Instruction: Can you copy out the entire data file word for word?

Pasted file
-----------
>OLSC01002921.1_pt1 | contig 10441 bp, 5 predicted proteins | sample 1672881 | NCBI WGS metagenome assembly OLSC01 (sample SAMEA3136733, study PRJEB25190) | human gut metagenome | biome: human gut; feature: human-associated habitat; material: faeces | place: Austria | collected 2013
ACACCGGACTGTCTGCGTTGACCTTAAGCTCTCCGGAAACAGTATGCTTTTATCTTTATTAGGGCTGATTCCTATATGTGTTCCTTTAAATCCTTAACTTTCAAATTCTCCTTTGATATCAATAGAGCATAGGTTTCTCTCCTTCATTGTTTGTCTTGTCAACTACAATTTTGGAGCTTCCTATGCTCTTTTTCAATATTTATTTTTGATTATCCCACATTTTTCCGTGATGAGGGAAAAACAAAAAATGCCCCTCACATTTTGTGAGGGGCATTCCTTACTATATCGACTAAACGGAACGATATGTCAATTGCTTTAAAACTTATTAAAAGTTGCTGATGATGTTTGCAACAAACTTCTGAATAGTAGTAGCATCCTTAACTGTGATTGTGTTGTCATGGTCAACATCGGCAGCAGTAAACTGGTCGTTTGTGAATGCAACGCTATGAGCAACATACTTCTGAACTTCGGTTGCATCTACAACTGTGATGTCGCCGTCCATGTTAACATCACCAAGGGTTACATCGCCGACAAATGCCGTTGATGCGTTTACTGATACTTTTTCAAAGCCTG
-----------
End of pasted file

>OLSC01002921.1_pt1 | contig 10441 bp, 5 predicted proteins | sample 1672881 | NCBI WGS metagenome assembly OLSC01 (sample SAMEA3136733, study PRJEB25190) | human gut metagenome | biome: human gut; feature: human-associated habitat; material: faeces | place: Austria | collected 2013
ACACCGGACTGTCTGCGTTGACCTTAAGCTCTCCGGAAACAGTATGCTTTTATCTTTATTAGGGCTGATTCCTATATGTGTTCCTTTAAATCCTTAACTTTCAAATTCTCCTTTGATATCAATAGAGCATAGGTTTCTCTCCTTCATTGTTTGTCTTGTCAACTACAATTTTGGAGCTTCCTATGCTCTTTTTCAATATTTATTTTTGATTATCCCACATTTTTCCGTGATGAGGGAAAAACAAAAAATGCCCCTCACATTTTGTGAGGGGCATTCCTTACTATATCGACTAAACGGAACGATATGTCAATTGCTTTAAAACTTATTAAAAGTTGCTGATGATGTTTGCAACAAACTTCTGAATAGTAGTAGCATCCTTAACTGTGATTGTGTTGTCATGGTCAACATCGGCAGCAGTAAACTGGTCGTTTGTGAATGCAACGCTATGAGCAACATACTTCTGAACTTCGGTTGCATCTACAACTGTGATGTCGCCGTCCATGTTAACATCACCAAGGGTTACATCGCCGACAAATGCCGTTGATGCGTTTACTGATACTTTTTCAAAGCCTG